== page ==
Views Don't Get Much Better
Our Client Bob Enjoying His View
Bob and Becky stayed at Canaves Oia Suites, overlooking the caldera in Santorini.
What's Not to Love About This?
Our client Becky drinks in the view from Canaves Oia Suites.
Al Fresco Dining in Santorini
How would you like to have him serving you your lunch in this setting?
The Mule Driver in Santorini
Johnny Walker: Keep Walking
Encouragement for those who committed to hoofing it on their own up to the top of Santorini.
There are many blue-domed churches in Santorini.
Glimpse through Open Doors in Oia
A Windmill Cafe in Santorini
Picture Yourself Here
Beautiful Greek Architecture
Santorini's Famous Blue Dome
Windmill in Santorini
Santorini is quintessential Greece, displaying its whitewashed villages with blue trim, windmills, and to-die-for views.
It was an enormous volcanic explosion—said to be the largest in recorded history—that produced Santorini’s famous caldera some 3,600 years ago. To put this in a modern context, it is believed to have spewed 35 times as much rock and ash as did Mount St. Helens. The resulting hole, now filled with water, measures 7.5 x 4.3 miles and is almost 1,300 feet deep. Despite the destruction it wrought at the time, that eruption did wonders for the future tourism of Santorini!
Santorini is a favorite destination for cruise ships. It could be argued that no cruise of the Greek Isles would be complete without it.
As the ships are obviously at sea level, the first decision to make is how to tackle the 853-foot ascent. The choices are: (1) cable car, (2) mule or (3) by foot. The latter involves a 45-minute hike up the same paved surface the mules use. Even though the path does get cleaned, it’s a rough haul. Our cruise director said he’d done the walk once, but that he wasn’t likely to do it again. We opted to ride the mules on the way up, and I loved it! It was the highlight of my day and one of the memorable highlights of the trip.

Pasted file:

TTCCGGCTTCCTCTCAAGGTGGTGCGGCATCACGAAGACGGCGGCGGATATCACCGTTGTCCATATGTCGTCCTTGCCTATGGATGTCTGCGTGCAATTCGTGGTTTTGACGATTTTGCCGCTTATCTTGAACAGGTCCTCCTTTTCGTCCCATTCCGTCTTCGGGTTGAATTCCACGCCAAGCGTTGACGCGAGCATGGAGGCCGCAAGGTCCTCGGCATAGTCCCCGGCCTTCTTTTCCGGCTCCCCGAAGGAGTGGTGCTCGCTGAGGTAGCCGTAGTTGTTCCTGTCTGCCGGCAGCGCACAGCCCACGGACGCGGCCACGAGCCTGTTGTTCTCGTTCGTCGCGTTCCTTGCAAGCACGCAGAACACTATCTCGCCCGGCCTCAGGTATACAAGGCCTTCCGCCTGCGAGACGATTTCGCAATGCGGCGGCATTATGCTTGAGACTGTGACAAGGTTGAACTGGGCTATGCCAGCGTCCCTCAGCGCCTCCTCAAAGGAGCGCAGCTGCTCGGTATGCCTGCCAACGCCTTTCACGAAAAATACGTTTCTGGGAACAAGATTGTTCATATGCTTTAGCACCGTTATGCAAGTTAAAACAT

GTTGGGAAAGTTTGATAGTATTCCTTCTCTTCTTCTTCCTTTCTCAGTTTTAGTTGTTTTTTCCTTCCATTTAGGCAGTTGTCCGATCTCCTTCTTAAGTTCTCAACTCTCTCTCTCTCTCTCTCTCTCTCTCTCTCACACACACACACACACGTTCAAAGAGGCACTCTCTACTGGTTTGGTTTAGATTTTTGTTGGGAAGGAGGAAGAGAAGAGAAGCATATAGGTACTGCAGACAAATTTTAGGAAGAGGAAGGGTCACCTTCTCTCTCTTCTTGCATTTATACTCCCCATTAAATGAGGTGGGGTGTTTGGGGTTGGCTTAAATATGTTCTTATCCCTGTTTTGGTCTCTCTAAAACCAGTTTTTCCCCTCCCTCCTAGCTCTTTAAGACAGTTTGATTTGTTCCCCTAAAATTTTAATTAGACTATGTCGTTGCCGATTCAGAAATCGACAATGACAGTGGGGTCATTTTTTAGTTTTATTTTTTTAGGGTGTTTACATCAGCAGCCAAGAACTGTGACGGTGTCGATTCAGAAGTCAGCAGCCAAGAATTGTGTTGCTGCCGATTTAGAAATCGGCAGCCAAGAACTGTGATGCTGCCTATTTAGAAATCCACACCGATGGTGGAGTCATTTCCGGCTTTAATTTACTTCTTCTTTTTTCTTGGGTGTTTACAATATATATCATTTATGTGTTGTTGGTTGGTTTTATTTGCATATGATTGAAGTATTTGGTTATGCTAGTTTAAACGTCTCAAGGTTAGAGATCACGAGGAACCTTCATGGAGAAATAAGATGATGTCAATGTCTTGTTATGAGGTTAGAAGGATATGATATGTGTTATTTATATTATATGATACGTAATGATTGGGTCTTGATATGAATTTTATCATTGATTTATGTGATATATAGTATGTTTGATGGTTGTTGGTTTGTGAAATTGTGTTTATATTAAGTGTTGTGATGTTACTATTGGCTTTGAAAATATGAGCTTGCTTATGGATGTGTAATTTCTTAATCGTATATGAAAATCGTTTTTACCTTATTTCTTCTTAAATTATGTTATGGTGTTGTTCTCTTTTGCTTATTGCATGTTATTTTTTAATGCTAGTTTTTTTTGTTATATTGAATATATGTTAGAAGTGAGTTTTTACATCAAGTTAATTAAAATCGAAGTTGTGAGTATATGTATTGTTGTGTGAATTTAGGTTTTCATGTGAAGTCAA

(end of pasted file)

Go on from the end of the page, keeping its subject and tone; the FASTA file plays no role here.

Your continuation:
What I’d read beforehand made it sound a lot more precarious than what it seemed to us in person. The path is quite a bit wider than we’d imagined, and there is a wall (albeit, a low wall) on the sea/drop-off side. Tip: some have said the mules get too close to the wall and their legs or shoes get scraped. This is not a place for your Ferragamos! When they brushed me against the wall, I gently pressed into the animal’s side with the stirrup, and he moved out. Al pushed on his mule’s neck, which worked as well. He also said he talked to the animal and told it to “move over.” :)
Mules await riders in Santorini
The views of Santorini’s caldera were amazing, and they just kept getting better and better the higher we went.
Arriving at the top in Fira (also called Thira), we made our way to the bus station, asking locals for directions. Fira is pretty, but we first wanted to make sure we had plenty of time in Oia (pronounced EE-ah), which is the iconic part of Santorini. The bus was very modern and clean – and full of tourists (we don’t know what the locals ride) – so for only €1.60 each (which is paid after the bus is en route), we were set for the comfortable, 30-minute ride to Oia. It went like clockwork. (The return to Fira, however, was something else again, and not an experience that we could recommend.)
There was good shopping in Oia...
Handmade dolls and marionettes in Santorini
…and plenty of art galleries.
Sea horse sculpture at an art gallery in Oia, Santorini
Fish sculpture at a Santorini art gallery
And then, there's just...art.
Unusual art in unusual places in Santorini
People watching was fun.
Santorini has lots of cafés with views. Before heading back to the ship, we enjoyed one such café and tried to etch the view into our memories forever.
Al and Vicki Scheck enjoy a café in Oia, Santorini, Greece
One is cautioned about taking the donkeys back down the hill, as they rush past each other to get to their food at the bottom, and that can be a little precarious. So we took the cable car for the descent, which also provides a great view and is quicker (though there can sometimes be a line).
We planned a customized land tour for a couple of clients, who enjoyed several days on Santorini. Our thanks to them for generously allowing us to share some of their travel photos below.
Clients Bob and Becky enjoy the view from Canaves Oia Suites. What's not to love about this?
In looking out over the caldera and Aegean Sea from heights of up to almost 1000 feet, your eyes will feast on some of the most breathtaking panoramas the world has to offer. As one visitor said, “You will remember the view for the rest of your life.”